HC Deb 26 March 1964 vol 692 cc157-9W
Mr. Lubbock

asked the Postmaster-General (1) if he is aware that since the new Cambridge radio telescope began operations in November, 1963, about one-third of the observing time has been ruined by interference; and what action he proposes to take to prevent this;

(2) if he will make representations to the operators of a powerful radar source, situated outside this country, who are using the 406–410 megacycle per second wave band, to avoid interference with radio astronomy observations;

(3) if he will set up monitoring stations so as to identify the sources of interference with radio astronomy on the 406–410 megacycle per second wave band.

Mr. Bevins

The 406–410 megacycle per second band is allocated to various radio services. The Radio Astronomy Service was permitted to share the band following the 1959 international Administrative Radio Conference, but while all practicable steps are taken to protect the service from harmful interference from other authorised radio users it is not always possible to do so.

Radio astronomers use exceptionally sensitive receivers, and radio noise which could be tolerated by receivers of other radio services in this band can cause interference to radio telescopes. Interference can be caused by transmitters operating on frequencies within the band used or by spurious radiation from equipment operating on another band. Radio astronomers have no claim to protection under the Radio Regulations if the interference is caused by a radio service operating in accordance with those regulations, although in this country we try to help the radio astronomers as much as we can when a case of interference arises. The frequency spectrum is too crowded to reserve this band exclusively for radio astronomers.

When the new Cambridge radio telescope began to operate and interference was experienced, the source of the interference was traced and steps were taken to remedy it. Since then other interfering signals have been received and my officials are investigating these complaints. I would not be justified in establishing monitoring stations to identify interference to radio astronomy. We must continue to rely on radio astronomers to furnish adequate data themselves to enable this to be done.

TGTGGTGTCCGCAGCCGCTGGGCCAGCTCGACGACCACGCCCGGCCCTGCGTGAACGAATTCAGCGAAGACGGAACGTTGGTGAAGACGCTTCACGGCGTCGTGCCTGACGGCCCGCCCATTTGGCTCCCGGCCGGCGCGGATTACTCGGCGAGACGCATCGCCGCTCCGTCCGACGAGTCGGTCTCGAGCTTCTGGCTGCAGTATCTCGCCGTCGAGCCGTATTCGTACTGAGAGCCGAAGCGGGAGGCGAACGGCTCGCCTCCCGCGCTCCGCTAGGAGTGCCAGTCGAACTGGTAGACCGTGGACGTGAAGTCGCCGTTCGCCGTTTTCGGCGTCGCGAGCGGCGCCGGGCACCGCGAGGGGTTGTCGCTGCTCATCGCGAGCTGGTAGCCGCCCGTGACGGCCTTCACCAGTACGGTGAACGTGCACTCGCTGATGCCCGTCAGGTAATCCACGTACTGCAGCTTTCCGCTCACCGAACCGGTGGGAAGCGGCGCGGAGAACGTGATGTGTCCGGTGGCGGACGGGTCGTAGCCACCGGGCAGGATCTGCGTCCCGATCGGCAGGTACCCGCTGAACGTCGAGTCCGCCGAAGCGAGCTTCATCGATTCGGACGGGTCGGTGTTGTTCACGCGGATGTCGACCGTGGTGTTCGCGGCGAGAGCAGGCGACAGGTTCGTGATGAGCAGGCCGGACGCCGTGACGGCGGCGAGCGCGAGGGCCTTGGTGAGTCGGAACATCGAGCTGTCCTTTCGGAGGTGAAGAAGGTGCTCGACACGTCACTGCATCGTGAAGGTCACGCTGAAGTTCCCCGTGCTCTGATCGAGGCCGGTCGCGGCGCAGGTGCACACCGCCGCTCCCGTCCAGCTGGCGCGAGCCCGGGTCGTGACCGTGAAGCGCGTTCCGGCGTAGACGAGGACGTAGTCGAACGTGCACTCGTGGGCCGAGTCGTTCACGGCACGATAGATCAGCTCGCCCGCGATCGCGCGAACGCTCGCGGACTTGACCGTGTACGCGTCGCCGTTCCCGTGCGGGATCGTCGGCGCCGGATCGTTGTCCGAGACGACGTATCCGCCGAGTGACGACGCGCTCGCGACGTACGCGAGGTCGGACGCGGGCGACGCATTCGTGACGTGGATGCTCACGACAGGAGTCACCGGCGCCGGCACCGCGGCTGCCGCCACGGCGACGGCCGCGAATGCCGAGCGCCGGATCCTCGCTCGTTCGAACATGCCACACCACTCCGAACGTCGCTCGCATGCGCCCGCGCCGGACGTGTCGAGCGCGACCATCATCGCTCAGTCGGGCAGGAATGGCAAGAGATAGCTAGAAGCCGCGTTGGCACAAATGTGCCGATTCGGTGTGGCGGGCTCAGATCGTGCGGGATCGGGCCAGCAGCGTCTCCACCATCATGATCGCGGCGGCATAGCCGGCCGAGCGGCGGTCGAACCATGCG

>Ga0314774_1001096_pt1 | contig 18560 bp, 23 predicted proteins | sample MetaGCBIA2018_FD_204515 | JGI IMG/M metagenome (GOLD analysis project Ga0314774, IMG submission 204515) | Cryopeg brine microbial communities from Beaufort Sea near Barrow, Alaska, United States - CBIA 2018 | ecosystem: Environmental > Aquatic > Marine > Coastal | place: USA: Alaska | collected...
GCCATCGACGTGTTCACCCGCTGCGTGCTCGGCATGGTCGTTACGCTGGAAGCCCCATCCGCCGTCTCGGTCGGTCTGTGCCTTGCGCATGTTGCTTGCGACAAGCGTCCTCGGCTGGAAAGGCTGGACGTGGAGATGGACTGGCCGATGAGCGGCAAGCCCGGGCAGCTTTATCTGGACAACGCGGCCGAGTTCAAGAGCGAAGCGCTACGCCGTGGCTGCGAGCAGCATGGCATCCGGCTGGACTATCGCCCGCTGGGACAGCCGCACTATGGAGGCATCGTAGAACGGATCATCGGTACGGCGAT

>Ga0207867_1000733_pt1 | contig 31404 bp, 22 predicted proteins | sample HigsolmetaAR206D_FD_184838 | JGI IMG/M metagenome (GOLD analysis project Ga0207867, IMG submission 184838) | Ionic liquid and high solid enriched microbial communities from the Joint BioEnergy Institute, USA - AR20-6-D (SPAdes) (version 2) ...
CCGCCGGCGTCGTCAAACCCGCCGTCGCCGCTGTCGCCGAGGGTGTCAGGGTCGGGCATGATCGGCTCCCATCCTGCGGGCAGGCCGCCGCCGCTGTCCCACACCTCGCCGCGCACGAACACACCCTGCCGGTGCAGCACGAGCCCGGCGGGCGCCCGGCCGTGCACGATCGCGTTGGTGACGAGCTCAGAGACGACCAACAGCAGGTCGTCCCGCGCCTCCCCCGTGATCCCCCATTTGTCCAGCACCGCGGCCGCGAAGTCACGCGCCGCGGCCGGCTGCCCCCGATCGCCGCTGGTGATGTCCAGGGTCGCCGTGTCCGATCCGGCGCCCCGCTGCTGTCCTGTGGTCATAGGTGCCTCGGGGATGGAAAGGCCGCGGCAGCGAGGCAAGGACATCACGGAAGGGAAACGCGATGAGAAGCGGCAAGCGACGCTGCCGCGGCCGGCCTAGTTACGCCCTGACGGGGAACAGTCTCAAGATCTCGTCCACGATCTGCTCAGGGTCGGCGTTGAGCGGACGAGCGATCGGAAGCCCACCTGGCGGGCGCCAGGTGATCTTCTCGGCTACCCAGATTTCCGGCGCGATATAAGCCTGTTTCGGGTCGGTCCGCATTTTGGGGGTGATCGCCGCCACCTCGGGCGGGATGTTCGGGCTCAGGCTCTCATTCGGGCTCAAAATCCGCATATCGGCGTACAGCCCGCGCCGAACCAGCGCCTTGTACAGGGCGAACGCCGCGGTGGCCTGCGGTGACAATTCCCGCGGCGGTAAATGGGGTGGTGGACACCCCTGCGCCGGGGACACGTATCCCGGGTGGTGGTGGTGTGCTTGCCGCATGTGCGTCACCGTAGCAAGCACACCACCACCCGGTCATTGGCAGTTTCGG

The International Telecommunication Union recommends radio astronomers to maintain close co-ordination with their national administrations on matters of frequency usage. In order to effect closer liaison with radio astronomers my officials lave established a series of regular meetings with their representatives. The difficulty over the 406–410 Mc/s band was discussed in detail only last month and is under active joint examination.

Mr. Lubbock

asked the Postmaster-General if he will now allocate the 606–614 megacycle per second wave band to radio astronomy on a permanent basis; and if he will propose to the Inter-Union Committee on Allocation of Frequencies that other nations should do the same.

Mr. Bevins

It has recently been agreed by the International Telecommunication Union that in Europe the 606–614 megacycle per second radio frequency channel may be used by radio astronomers on a permanent basis. In reaching this decision the Union took full account of the views of I.U.C.A.F. The channel is, however, part of a radio frequency band allocated by the I.T.U. wholly for the broadcasting service. In order to assist the radio astronomers the I.T.U. asks administrations to avoid using the channel for broadcasting services for as long as possible and thereafter to avoid the use of such effective radiated powers by broadcasting stations as will cause harmful interference to radio astronomy observations. At the present stage of development of television in the United Kingdom I cannot go further than this.